Established 22 years

Latest News


The repaired gearbox is ready to be fitted back to the bellhousing. The fuel tanks are now tested and ready to be reinstalled. I ran the pump in the main tank for 1 hour and measured the temperature rise over that time and it climbed from 11C to around 16C which I was expecting. Since the fuel is continously recirculated around the Radius tank, the fuel is likely to get warmer still when the 2nd pump is running. I may lag the tanks to prevent further heat soak from the engine that they both sit in front of.


Tested the fuel system, and the intank pump in the large tank provides plenty of fuel to the Radium surge tank. I need to test the Radium pump next, and that's tomorrow nights job. The wiring loom that came with the Radium cell will need to be modified for use in the car, but I'll test the wiring out tomorrow too.


Dropped the gearbox down to MBR and Mark found damage to the 2nd gear, which needs replacing. The tops of the teeth are rolling off, presumably down to not having any form of torque control strategy switched on in the ECU, something I'll address once its been unlocked by Life. So I had to leave the box with Mark, and shall collect it next Saturday. The fuel system is built, with the hoses connecting everything up. The Gemzoe tank output goes through a Bosch filter, and then supplies the Radium tank. The return from the Radium then goes back in to the Gemzoe tank. The output from the Radium directly feeds the GDI fuel rail, without any additional filters. I thought it best to provide the Radium with pure filtered petrol, and then there shouldnt be any chance of debris getting in the fuel injectors from the Radium. I went to nip up the fitting on the Radium output and the fitting rotated in the tank, so I need to dismantle it and tighten up the locking nut to prevent it from rotating again.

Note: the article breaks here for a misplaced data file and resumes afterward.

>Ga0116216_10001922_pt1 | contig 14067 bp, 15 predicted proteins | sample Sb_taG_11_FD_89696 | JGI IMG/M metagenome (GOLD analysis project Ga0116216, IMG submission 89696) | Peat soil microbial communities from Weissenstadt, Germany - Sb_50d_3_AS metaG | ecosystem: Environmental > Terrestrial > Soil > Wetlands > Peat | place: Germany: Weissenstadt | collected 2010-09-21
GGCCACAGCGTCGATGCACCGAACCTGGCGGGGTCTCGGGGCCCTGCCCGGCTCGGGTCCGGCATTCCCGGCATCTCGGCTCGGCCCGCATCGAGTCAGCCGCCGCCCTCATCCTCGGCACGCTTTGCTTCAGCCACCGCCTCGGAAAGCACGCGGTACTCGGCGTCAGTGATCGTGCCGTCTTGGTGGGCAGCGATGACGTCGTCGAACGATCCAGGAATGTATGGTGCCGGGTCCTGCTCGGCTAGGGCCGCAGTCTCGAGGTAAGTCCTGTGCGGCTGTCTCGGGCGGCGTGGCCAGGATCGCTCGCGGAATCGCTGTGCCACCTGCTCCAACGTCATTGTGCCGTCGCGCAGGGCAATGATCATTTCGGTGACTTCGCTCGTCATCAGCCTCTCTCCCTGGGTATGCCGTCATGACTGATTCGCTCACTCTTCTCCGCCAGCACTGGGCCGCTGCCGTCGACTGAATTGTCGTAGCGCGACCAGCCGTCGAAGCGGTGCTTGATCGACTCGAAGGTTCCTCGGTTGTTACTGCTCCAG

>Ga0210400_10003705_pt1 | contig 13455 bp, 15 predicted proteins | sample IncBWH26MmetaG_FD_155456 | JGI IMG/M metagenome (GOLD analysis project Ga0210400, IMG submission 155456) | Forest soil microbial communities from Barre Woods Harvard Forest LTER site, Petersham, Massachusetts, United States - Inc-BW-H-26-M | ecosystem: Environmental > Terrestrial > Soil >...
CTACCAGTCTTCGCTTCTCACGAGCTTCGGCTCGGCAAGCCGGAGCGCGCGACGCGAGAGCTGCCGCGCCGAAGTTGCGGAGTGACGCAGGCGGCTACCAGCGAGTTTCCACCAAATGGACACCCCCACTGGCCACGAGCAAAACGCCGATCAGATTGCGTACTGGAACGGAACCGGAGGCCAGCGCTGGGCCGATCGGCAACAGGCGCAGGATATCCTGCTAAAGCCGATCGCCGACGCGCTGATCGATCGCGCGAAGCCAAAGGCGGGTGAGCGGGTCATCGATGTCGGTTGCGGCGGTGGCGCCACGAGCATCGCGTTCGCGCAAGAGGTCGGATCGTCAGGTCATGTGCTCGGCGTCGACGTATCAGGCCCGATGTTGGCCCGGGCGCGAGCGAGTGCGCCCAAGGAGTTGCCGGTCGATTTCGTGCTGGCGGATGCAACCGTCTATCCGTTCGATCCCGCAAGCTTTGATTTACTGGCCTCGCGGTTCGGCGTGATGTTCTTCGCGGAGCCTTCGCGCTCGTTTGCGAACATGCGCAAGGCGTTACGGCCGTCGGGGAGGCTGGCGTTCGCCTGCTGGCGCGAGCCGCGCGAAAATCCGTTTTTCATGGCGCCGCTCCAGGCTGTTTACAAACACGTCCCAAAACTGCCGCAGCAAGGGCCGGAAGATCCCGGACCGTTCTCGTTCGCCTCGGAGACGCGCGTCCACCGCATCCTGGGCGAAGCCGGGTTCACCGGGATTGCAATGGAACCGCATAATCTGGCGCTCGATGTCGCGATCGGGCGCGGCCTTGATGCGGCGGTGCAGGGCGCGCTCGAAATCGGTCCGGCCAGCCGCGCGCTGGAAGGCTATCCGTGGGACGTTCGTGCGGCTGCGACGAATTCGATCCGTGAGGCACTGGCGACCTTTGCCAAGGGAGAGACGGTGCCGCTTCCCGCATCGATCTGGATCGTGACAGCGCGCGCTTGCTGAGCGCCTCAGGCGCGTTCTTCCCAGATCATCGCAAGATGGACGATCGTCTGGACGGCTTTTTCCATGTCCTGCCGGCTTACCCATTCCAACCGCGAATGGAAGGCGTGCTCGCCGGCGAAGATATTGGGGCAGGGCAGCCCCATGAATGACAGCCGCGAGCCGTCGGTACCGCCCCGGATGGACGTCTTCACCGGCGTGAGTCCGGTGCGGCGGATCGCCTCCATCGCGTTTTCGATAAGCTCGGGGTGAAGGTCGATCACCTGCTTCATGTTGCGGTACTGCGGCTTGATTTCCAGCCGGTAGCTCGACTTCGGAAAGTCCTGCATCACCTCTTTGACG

The fuel tank is now fitted to the removable floor, as is the Radium fuel-surge pump. The next job is to plumb the fuel lines in, and fit a filter and pressure regulator. The brace fitted over the turbo without any issues. I've connected the radiator back up, just waiting for a 32mm 45 degree hose to replace the final blue Samco hose. The intercooler pipework is also reconnected.

Fuel tanks

Radiator plumbed in


The exhaust manifold was ready in the morning, so I popped over to Altiss and collected it. Nigel had had to use the milling machine to drill the holes since the manifold was made from a type of stainless steel which was a lot harder to drill through than we expected. Once the manifold was fitted to the block, I offered up the EGT sensors, and they all fit perfectly. The bosses are mounted to they are flush with the inside of the manifold, and therefore dont protrude in to the exhaust gas flow. Next I fitted the S280 turbo, and swapped the water coolant fittings for the right angled ones I used on the S242 turbo. It all fits very nicely, and the next job is to offer up the engine brace that fits over the turbo, that might be a tight fit. Finally I replaced the pair of 32mm blue samco hoses with the new black viper hoses, and the section of pipe is now attached to the water pump outlet on the front of the block. Great progress today. I'm really pleased how its all turned out.